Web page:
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I am using VS2010 and using the "add service reference" feature, to generate client classes from my WSDL. I am having a problem with one of my elements, which is defined in the WSDL as follows:

<xs:simpleType name="NumberType">
    <xs:restriction base="xs:string">
        <xs:enumeration value="ONE" /> 
        <xs:enumeration value="TWO" /> 
        <xs:enumeration value="THREE" /> 

This type is used in one of my elements like this:

<xs:element name="NumberTypes">
        <xs:list itemType="tns:NumberType" /> 

The problem is that VS is converting this particular element to a string type, when it should be an enumeration. so it converts it to a string NumberTypes which has a get method returning numberTypesField also of type string.

I think the problem is related to the fact that my schema NumberTypes element uses the xs:list, with 'itemType' attribute. if I change this to xs:element with type="tns:NumberType" attribute instead then the enumeration is generated as it should be.

So how can I make the enumeration work with xs:list? Why is it not converting correctly in the first place?

Thanks for any help.

share|improve this question
ah ah!, the big lie of interoperability and standards. I loose some hair with making java speak to .Net. Good luck – Steve B Jul 24 '12 at 12:20
up vote 1 down vote accepted

I haven't had much luck getting xs:list to serialize properly. Instead, I just allow for multiple instances of the same node, and .NET knows how to put it into a "list" or "array" properly.

<xs:element minOccurs="0" maxOccurs="unbounded" name="NumberTypes">
share|improve this answer
Oh thanks, that works :) hmm it now generates the enum correctly (NumberType) and also generates a NumberTypes element which has the type NumberType[] ... array is a bit hard to work with - is it possible to make .NET generate a list instead? otherwise I have to resize the array to add to it, or initialise it to the size of the enum even though there may not be that many elements. Is there a better way? – Josh Aug 10 '11 at 9:40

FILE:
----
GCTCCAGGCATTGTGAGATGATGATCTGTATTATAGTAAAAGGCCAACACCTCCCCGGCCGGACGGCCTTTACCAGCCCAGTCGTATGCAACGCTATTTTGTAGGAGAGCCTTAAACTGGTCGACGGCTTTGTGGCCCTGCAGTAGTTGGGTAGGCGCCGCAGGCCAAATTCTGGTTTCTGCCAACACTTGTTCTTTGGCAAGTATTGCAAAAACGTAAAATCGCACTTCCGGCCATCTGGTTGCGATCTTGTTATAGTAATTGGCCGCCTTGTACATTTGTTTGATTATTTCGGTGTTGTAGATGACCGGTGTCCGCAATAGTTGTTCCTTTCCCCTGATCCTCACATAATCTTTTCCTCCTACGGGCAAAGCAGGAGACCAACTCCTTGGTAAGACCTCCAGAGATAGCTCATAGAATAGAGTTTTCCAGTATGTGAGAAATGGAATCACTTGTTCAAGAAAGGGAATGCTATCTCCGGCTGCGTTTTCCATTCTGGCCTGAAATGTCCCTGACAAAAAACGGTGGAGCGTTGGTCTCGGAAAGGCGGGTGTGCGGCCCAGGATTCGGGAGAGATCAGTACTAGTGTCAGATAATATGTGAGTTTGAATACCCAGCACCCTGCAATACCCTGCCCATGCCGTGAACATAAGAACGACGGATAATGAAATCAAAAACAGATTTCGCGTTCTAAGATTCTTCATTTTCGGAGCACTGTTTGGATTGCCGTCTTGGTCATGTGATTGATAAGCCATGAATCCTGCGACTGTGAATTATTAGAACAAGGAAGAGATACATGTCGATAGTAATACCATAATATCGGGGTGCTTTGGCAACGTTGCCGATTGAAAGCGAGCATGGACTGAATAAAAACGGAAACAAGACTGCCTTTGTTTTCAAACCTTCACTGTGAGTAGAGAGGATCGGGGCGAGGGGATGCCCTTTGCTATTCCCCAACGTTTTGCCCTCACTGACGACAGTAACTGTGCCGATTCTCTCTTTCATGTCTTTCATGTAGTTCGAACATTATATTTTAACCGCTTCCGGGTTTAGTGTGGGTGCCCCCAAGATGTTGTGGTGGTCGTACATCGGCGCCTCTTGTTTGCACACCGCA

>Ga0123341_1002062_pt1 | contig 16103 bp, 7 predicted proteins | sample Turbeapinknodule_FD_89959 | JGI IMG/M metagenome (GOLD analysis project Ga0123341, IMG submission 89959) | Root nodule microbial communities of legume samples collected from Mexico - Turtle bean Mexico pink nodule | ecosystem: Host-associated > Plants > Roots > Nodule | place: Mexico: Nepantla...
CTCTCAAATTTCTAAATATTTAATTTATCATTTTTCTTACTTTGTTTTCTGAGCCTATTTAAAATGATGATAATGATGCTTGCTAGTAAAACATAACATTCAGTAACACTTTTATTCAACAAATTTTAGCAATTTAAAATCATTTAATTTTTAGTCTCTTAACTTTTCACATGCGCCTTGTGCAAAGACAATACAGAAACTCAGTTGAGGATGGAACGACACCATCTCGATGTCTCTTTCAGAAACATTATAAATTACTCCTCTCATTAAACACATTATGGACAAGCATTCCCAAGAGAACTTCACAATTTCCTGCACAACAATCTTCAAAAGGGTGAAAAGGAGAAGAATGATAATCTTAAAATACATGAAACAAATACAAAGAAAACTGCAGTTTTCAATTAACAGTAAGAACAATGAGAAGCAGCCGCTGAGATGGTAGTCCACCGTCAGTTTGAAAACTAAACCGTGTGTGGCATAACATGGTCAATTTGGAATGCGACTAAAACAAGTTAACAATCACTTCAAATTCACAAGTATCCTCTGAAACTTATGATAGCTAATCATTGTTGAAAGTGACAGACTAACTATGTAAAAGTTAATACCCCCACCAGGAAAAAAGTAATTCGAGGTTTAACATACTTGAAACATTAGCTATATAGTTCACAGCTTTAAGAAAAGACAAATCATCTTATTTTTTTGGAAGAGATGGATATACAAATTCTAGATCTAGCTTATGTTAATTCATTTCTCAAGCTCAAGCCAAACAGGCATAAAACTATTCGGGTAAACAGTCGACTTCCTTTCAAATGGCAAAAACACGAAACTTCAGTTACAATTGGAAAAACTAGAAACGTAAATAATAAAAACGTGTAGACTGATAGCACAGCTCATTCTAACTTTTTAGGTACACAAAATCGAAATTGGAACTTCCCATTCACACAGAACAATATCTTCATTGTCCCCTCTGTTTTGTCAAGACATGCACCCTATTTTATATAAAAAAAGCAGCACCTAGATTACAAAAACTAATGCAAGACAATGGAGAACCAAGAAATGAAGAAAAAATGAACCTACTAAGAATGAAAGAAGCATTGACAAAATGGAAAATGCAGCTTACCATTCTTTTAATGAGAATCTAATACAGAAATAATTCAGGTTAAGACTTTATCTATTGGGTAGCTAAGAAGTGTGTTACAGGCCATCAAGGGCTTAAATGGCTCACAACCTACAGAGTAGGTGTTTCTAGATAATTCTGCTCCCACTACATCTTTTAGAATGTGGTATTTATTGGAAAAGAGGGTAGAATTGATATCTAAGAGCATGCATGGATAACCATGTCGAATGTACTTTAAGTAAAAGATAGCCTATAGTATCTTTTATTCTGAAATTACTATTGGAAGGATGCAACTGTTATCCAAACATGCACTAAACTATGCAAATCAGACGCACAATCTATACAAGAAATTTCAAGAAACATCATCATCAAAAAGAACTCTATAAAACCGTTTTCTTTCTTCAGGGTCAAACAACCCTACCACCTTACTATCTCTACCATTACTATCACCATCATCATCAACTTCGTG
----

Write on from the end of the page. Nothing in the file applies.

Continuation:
nevermind that, I've found the 'advanced' options :) – Josh Aug 10 '11 at 9:47
it's not working though - no matter what I select in the collections type dropdown (arraylist, generic list etc) it always continues to generate arrays. any ideas what's wrong? the generated code looks like this always: /// <remarks/> [System.Xml.Serialization.XmlElementAttribute("NumberTypes", Order=0)] public NumberType[] NumberTypes { get { return this.numberTypesField; } set { this.numberTypesField = value; this.RaisePropertyChanged("NumberTypes"); } } – Josh Aug 10 '11 at 10:41
well apparently it's because my schema requires XMLSerializer instead of DataContractSerializer (which can generate lists). so does this mean I have to work with arrays? :s – Josh Aug 10 '11 at 11:13
It seems like arrays are what .NET wants you to use, although there are some tricks based on how you are using the serialized objects. This article helps to clarify: See the "To-Many" relationships section. – feathj Aug 10 '11 at 19:50

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